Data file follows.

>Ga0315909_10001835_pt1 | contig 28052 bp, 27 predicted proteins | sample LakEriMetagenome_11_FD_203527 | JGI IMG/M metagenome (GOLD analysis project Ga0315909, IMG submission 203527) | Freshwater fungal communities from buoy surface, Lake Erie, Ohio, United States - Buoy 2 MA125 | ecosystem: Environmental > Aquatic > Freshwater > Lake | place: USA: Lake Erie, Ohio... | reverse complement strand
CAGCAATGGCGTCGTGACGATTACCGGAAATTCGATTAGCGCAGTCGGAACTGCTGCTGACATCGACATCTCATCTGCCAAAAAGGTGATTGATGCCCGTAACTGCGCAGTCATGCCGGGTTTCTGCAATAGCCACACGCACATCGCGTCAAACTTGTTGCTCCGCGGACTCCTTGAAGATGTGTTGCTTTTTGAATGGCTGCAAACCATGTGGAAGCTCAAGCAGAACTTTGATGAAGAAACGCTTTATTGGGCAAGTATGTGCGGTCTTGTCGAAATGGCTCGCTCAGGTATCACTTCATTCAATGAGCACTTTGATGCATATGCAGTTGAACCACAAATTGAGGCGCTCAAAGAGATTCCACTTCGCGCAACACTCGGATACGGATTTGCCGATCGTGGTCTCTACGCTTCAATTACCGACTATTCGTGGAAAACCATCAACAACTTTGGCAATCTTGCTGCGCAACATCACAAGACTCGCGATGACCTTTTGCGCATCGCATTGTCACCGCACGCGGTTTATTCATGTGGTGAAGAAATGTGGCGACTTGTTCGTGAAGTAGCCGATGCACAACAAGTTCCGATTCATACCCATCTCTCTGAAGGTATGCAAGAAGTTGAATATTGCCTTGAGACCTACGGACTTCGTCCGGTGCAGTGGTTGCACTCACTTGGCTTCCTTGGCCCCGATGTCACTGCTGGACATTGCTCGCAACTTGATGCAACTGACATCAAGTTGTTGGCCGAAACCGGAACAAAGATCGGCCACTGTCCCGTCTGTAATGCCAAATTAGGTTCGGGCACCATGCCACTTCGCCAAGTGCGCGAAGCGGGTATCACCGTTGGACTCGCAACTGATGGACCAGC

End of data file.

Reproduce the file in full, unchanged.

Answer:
>Ga0315909_10001835_pt1 | contig 28052 bp, 27 predicted proteins | sample LakEriMetagenome_11_FD_203527 | JGI IMG/M metagenome (GOLD analysis project Ga0315909, IMG submission 203527) | Freshwater fungal communities from buoy surface, Lake Erie, Ohio, United States - Buoy 2 MA125 | ecosystem: Environmental > Aquatic > Freshwater > Lake | place: USA: Lake Erie, Ohio... | reverse complement strand
CAGCAATGGCGTCGTGACGATTACCGGAAATTCGATTAGCGCAGTCGGAACTGCTGCTGACATCGACATCTCATCTGCCAAAAAGGTGATTGATGCCCGTAACTGCGCAGTCATGCCGGGTTTCTGCAATAGCCACACGCACATCGCGTCAAACTTGTTGCTCCGCGGACTCCTTGAAGATGTGTTGCTTTTTGAATGGCTGCAAACCATGTGGAAGCTCAAGCAGAACTTTGATGAAGAAACGCTTTATTGGGCAAGTATGTGCGGTCTTGTCGAAATGGCTCGCTCAGGTATCACTTCATTCAATGAGCACTTTGATGCATATGCAGTTGAACCACAAATTGAGGCGCTCAAAGAGATTCCACTTCGCGCAACACTCGGATACGGATTTGCCGATCGTGGTCTCTACGCTTCAATTACCGACTATTCGTGGAAAACCATCAACAACTTTGGCAATCTTGCTGCGCAACATCACAAGACTCGCGATGACCTTTTGCGCATCGCATTGTCACCGCACGCGGTTTATTCATGTGGTGAAGAAATGTGGCGACTTGTTCGTGAAGTAGCCGATGCACAACAAGTTCCGATTCATACCCATCTCTCTGAAGGTATGCAAGAAGTTGAATATTGCCTTGAGACCTACGGACTTCGTCCGGTGCAGTGGTTGCACTCACTTGGCTTCCTTGGCCCCGATGTCACTGCTGGACATTGCTCGCAACTTGATGCAACTGACATCAAGTTGTTGGCCGAAACCGGAACAAAGATCGGCCACTGTCCCGTCTGTAATGCCAAATTAGGTTCGGGCACCATGCCACTTCGCCAAGTGCGCGAAGCGGGTATCACCGTTGGACTCGCAACTGATGGACCAGC